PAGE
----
Insect Control the Organic Way
Creating a balance of lifeGardening organically depends on creating a balance of life on the plot of earth you till. Ideally, sprays, dusts and traps become unnecessary as beneficial predators and parasites reach the point where they can keep the numbers of potential pests at a low, tolerable level.
Tolerable conditionsThe key word here is "tolerable." It describes a peaceful state of garden activity in which the bugs keep themselves in line, with the only price to the gardener being occasional nibbles taken out of a few crops. If you can tolerate the minor losses necessary to keep a few plant-eaters around, you should always have a supply of beneficial insects at hand.
Intolerable conditionsObviously, chemicals are inimical to this delicate balance of life. But many organic gardeners don't realize that nontoxic homemade sprays can also upset the balance and pave the way for a pest infestation. So the best advice for pulling any crops through the season can be expressed in a short sentence: Don't interfere until the bug damage becomes intolerable.
Healthy vs weak plantsThere is much you can do to avoid insect troubles. As many gardeners have found, healthy plants are more able to withstand infestations than are weak plants. Perhaps this is nature's way of censoring inferior strains of life. Whatever the reason, examples occur throughout the homestead.
It is the weak, underfed, rough-coated calvesand not the suckling, fat, smooth-coated onesthat are eaten up with lice. A sickly hen in the flock will always carry most of the lice. Trees weakened by drought, leaky gas mains, or loss of roots due to excavation are more heavily attacked by borers than are nearby healthy trees of the same species.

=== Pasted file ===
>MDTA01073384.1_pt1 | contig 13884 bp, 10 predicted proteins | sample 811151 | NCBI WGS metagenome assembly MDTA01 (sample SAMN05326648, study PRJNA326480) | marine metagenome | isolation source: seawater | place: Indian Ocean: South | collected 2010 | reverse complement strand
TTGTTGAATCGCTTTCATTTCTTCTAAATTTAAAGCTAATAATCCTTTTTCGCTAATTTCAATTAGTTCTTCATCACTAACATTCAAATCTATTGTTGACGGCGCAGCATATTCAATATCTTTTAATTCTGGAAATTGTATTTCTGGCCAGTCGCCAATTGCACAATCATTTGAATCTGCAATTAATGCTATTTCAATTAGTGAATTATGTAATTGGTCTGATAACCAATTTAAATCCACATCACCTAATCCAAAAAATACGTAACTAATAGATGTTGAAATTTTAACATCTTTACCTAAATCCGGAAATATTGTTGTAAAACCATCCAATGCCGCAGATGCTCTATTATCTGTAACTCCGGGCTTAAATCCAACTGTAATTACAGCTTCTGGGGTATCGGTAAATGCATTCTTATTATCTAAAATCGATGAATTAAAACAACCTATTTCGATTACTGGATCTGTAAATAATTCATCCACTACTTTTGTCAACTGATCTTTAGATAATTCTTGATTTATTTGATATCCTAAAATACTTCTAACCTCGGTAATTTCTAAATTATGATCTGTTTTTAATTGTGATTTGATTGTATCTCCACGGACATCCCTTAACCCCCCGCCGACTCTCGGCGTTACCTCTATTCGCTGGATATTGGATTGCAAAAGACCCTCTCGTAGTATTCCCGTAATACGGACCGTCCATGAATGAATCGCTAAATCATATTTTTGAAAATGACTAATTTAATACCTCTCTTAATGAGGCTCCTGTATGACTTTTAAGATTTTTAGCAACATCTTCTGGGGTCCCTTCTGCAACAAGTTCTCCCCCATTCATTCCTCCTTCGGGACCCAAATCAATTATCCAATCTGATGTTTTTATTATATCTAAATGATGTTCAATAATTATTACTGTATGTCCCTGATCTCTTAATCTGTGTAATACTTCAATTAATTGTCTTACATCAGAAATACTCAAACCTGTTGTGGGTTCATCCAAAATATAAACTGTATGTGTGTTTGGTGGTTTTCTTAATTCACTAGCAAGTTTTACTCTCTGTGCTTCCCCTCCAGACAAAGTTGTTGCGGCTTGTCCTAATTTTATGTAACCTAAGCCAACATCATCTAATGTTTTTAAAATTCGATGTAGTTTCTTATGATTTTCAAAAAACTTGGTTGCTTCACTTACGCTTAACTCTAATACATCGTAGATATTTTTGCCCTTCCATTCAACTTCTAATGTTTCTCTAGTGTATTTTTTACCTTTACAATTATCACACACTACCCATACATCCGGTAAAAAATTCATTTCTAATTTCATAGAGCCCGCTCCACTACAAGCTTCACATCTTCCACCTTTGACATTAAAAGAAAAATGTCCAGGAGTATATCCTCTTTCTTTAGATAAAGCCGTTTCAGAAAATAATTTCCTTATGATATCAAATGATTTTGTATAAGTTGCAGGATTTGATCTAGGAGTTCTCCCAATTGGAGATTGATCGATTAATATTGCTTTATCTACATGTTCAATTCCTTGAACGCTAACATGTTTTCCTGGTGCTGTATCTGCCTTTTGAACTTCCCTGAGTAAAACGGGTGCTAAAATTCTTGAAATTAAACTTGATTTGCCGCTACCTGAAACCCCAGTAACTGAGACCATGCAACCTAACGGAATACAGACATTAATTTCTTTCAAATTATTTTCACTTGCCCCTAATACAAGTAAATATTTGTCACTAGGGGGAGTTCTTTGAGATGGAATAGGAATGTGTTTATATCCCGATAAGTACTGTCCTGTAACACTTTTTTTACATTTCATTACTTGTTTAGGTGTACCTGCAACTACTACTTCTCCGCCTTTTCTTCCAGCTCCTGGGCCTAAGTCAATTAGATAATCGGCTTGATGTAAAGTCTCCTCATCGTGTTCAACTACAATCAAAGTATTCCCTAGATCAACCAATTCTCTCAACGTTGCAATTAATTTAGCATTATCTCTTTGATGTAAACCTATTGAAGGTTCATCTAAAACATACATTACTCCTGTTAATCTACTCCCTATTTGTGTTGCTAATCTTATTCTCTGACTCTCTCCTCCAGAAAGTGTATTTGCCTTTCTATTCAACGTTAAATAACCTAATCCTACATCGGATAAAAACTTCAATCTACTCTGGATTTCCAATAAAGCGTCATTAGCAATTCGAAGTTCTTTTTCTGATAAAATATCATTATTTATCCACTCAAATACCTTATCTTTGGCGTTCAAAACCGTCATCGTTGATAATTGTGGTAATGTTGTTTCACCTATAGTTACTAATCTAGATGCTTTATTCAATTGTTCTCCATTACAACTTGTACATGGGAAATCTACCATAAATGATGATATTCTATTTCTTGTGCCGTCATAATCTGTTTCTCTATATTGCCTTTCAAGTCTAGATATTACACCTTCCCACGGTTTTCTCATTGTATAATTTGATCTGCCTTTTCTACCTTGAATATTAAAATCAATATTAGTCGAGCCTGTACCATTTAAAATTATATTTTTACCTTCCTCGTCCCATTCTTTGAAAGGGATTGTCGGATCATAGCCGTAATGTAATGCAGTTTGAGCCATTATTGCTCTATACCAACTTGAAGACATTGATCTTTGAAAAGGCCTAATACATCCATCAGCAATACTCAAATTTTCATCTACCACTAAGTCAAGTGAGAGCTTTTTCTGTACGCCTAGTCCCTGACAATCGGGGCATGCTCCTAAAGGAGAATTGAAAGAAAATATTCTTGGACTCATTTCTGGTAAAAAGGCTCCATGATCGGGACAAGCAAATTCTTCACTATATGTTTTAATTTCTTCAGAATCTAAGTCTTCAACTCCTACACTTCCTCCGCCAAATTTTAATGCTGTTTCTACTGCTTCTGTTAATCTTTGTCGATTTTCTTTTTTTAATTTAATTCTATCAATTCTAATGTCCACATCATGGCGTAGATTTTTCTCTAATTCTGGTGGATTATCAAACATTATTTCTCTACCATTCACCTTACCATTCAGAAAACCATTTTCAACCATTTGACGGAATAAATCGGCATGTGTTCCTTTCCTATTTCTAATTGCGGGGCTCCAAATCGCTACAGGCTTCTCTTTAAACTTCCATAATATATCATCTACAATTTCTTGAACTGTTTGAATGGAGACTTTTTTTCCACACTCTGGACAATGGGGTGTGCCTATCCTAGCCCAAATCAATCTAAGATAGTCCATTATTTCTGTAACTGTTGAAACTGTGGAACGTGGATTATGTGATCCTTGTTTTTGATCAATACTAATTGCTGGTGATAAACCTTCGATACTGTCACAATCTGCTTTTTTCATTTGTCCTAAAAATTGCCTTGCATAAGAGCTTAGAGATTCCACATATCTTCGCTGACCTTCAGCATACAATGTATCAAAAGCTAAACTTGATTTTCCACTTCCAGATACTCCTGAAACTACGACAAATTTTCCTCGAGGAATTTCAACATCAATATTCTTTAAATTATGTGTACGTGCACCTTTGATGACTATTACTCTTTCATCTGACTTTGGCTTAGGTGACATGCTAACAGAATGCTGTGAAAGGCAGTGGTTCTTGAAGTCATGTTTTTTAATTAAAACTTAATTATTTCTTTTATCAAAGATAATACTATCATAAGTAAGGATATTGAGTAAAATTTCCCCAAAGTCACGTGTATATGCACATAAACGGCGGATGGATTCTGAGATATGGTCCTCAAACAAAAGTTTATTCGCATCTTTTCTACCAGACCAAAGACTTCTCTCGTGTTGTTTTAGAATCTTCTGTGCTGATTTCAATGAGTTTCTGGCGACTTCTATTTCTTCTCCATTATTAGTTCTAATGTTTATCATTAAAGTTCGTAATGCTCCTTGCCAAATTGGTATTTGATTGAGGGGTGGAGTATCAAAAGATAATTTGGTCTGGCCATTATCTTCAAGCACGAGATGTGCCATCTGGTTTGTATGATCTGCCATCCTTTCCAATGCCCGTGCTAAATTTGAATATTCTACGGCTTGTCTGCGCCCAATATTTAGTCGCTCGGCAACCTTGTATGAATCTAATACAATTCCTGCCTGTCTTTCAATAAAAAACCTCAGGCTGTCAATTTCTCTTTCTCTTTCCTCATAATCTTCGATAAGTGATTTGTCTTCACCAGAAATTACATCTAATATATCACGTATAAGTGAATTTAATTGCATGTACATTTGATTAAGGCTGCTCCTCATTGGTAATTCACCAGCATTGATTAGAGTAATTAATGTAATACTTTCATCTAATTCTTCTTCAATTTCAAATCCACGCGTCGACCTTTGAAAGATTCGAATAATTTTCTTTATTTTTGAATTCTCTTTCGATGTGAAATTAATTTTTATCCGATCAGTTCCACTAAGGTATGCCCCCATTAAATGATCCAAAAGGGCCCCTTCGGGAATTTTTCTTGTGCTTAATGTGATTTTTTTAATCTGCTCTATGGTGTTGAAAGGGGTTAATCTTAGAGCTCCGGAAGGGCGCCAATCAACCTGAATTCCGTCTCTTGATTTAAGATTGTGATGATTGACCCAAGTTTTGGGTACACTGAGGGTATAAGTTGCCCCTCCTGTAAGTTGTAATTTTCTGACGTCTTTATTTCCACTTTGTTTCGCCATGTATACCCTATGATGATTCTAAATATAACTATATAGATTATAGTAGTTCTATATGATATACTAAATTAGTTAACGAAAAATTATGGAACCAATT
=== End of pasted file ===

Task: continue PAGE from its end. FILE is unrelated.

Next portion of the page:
Healthy soilA fundamental way to maintain healthy plants is to make sure they get a balance of nutrients, and this can only be brought about with a healthy soil. Plants need nitrogen, but an overdose has been found to make the plants overly succulent and to encourage various sucking insects. It is best to make nitrogen available to plants slowly, by using organic fertilizers.
Protecting plants with other plantsAnother important strategy of prevention is protecting plants with other plants. This can be accomplished in several ways. First of all, plants fare better if not grown in monoculture, that is, in a field or plot given to just one crop.
Growing row after row of a pest's favorite food is asking for trouble, and the chances of an infestation are reduced if a different vegetable is grown every two or three rows. A pest can be further discouraged by companion planting or planting crops it likes next to plants it can't stand.
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